February 01, 1999 | Response Magazine

FTC Takes Active Role in Web Marketing: Agency takes traditional enforcement activity online

3 min

Previously published in Response magazine

Since 1994, the Federal Trade Commission has issued dozens of complaints alleging fraudulent or deceptive practices by Internet marketers. Most of these cases have involved weight-loss claims, "get-rich-quick" promises and the like. Cases challenging such claims in traditional advertising media were a staple of FTC law enforcement activity long before there was such a thing as the World Wide Web.

Policing the world

But the FTC has plans to be more than just a "cop on the beat" in the online world. In addition to issuing garden-variety complaints and orders against individual Internet marketers, the FTC is holding workshops and inviting public comment on a variety of Internet-related "big picture" issues.

In the spring of 1999, for example, the FTC will hold a public workshop to explore various problems that consumers confront when they go online to purchase goods or services from Internet merchants located in foreign countries. The FTC notice announcing this workshop notes that the number of international business-to-consumer transactions over the Internet is increasing rapidly but that international e-commerce will never achieve its full potential "until consumers develop confidence in commercial activities conducted over global networks and businesses are assured of a stable and predictable commercial environment."

The FTC notice goes on to list a number of questions that it hopes will be addressed by workshop participants. For example, when a consumer in one country uses the Internet to buy something from a business in another country, which country's laws should govern the transaction? If there is a dispute between the consumer and the merchant, which court system should have jurisdiction over that dispute? What happens if government agencies in different countries attempt to enforce inconsistent consumer protection laws against an Internet marketer? While most of the questions posed in the FTC notice are quite broad, some are more specific. For example, the FTC wants to know whether there should be a "cooling-off period" during which consumers can rescind purchases from foreign businesses and whether consumers using credit or debit cards or other electronic payment methods should be entitled to chargebacks if they are unhappy with their purchases.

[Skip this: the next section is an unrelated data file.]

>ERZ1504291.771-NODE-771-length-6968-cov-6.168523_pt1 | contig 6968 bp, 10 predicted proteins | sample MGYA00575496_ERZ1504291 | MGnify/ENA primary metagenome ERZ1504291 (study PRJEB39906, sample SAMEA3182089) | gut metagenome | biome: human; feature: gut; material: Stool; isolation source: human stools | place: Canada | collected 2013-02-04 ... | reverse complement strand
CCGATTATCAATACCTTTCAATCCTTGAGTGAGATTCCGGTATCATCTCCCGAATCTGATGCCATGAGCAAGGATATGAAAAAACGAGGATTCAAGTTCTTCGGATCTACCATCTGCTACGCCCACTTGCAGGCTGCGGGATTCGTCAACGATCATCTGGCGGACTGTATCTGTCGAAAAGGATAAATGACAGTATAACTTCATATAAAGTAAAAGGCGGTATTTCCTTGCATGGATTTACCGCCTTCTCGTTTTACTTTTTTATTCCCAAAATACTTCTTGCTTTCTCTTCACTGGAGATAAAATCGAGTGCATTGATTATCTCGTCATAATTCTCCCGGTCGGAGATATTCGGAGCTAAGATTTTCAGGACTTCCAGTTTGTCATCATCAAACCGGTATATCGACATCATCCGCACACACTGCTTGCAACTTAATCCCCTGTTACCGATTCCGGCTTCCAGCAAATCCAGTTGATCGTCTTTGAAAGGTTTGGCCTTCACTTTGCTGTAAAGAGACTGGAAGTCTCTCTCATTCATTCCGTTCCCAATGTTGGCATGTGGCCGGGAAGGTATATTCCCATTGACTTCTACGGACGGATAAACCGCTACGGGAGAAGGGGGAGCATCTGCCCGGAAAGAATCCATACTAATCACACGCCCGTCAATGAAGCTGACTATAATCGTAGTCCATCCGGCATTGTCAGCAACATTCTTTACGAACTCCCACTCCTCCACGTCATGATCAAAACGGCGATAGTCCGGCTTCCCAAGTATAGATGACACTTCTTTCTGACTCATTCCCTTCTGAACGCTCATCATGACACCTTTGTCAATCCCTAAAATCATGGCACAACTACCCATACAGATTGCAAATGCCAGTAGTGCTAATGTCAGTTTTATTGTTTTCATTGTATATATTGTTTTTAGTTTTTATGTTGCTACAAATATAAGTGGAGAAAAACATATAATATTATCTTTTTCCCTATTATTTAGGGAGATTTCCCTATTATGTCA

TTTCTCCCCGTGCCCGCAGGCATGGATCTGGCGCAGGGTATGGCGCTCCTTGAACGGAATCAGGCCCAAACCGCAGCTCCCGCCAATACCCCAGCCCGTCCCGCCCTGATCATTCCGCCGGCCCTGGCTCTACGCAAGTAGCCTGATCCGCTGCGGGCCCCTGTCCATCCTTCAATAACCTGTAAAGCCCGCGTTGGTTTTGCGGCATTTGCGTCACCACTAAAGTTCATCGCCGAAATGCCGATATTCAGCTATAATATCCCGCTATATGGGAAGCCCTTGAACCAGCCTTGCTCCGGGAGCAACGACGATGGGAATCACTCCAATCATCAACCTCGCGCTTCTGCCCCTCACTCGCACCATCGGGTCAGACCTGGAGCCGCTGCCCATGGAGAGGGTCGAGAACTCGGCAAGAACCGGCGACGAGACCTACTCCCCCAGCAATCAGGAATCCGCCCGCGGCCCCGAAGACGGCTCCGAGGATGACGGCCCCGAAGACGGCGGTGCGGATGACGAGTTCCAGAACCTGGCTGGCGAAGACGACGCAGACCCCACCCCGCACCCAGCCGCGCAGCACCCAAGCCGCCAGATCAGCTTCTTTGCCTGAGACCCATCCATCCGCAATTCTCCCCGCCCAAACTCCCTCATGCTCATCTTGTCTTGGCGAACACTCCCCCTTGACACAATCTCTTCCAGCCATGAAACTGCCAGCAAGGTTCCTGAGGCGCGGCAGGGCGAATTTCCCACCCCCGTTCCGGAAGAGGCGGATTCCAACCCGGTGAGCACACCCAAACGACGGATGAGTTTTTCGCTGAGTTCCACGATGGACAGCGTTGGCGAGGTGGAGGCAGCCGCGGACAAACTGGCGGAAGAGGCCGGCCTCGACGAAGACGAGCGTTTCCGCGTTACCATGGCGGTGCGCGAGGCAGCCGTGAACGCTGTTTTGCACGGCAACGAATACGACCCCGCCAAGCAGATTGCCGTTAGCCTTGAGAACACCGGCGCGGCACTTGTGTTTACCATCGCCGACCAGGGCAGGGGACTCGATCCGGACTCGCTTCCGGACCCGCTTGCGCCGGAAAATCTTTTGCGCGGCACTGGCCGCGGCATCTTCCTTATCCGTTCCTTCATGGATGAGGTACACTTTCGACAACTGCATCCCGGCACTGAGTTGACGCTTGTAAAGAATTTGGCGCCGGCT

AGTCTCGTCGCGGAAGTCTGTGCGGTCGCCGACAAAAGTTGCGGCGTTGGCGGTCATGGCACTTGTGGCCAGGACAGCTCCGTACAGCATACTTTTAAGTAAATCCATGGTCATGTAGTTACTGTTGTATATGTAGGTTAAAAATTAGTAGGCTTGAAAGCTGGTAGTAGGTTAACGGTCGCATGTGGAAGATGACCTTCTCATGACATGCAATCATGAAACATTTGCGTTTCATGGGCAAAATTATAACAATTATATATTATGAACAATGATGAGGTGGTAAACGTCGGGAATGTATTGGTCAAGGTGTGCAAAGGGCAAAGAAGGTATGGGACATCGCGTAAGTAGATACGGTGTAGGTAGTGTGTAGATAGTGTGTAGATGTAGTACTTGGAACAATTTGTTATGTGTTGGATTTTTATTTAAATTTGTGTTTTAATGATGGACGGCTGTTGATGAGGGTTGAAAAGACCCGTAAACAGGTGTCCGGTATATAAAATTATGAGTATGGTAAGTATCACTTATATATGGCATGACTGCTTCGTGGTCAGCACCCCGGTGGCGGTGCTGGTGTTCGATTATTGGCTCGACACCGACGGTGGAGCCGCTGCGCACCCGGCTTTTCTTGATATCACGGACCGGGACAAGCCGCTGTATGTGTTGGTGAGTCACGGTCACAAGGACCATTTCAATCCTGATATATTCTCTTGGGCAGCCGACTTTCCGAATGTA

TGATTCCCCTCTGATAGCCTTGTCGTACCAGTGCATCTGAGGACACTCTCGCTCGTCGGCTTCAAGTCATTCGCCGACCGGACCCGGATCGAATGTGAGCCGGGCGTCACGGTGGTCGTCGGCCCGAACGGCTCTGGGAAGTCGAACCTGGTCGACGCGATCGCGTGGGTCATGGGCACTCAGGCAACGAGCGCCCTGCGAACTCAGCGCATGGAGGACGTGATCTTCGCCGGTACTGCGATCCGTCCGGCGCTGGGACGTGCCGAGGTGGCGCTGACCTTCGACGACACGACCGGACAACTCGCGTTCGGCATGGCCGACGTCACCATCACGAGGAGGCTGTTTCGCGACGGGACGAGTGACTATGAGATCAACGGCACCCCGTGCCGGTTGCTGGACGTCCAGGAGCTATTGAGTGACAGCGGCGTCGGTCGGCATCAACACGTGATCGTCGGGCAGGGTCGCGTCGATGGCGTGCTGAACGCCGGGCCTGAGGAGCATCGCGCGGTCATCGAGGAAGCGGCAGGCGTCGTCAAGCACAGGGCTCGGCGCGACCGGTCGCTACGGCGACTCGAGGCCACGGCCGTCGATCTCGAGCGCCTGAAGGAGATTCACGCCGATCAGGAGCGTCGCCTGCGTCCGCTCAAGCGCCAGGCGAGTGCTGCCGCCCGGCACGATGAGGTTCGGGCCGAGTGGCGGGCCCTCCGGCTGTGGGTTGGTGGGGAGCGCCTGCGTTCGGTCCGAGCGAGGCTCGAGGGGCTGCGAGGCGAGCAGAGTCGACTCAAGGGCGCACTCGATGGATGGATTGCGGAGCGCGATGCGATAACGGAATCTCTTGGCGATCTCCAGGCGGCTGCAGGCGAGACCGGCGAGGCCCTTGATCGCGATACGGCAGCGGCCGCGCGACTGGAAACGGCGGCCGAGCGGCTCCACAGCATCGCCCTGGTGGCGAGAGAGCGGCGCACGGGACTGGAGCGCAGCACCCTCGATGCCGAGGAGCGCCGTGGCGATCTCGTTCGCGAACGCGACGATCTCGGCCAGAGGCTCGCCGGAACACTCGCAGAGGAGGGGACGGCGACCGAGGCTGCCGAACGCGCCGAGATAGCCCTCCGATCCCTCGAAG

Expanding enforcement territory

In next month's column, we'll bring you up to date on another FTC initiative of great potential significance to Internet marketers--its recent proposal to issue a policy statement regarding how dozens of existing FTC rules and guides apply to Internet advertising and commercial e-mail.

In last month's column, we told you how a coalition of some 80 government agencies and private organizations from 25 countries--including the Federal Trade Commission and 17 state attorneys general--recently surfed about 1,200 Internet sites in search of false advertising claims relating to health.

Not long after this, another group of law enforcement agencies surfed hundreds of additional Web sites looking for false or illegal representations hyping both traditional and more exotic investment opportunities ranging from private and public stock offerings to foreign currency trading to viatical settlements. Dozens of those sites were targeted for follow-up review and possible legal action.

One of the participating agencies was the Commodity Futures Trading Commission, which expressed particular concern about Web sites and "spam" promising quick profits at little or no risk from foreign currency trading. A CFTC spokesman also warned consumers not to believe claims that it was easy to make money by investing in commodities whose price varied from season to season (like heating oil).

If you use a Web site or e-mail to promote investment opportunities, be careful. Make sure any claims relating to profits or earnings are substantiated and accompanied by the appropriate disclaimers.